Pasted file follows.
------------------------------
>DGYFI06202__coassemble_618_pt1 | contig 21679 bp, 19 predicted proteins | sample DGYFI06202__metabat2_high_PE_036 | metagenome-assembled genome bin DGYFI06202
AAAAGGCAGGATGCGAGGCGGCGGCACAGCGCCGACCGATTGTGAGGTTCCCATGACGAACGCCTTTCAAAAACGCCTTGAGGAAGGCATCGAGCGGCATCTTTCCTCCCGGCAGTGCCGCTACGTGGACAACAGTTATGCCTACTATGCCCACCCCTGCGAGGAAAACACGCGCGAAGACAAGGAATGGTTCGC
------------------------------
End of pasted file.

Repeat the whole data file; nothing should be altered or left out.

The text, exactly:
>DGYFI06202__coassemble_618_pt1 | contig 21679 bp, 19 predicted proteins | sample DGYFI06202__metabat2_high_PE_036 | metagenome-assembled genome bin DGYFI06202
AAAAGGCAGGATGCGAGGCGGCGGCACAGCGCCGACCGATTGTGAGGTTCCCATGACGAACGCCTTTCAAAAACGCCTTGAGGAAGGCATCGAGCGGCATCTTTCCTCCCGGCAGTGCCGCTACGTGGACAACAGTTATGCCTACTATGCCCACCCCTGCGAGGAAAACACGCGCGAAGACAAGGAATGGTTCGC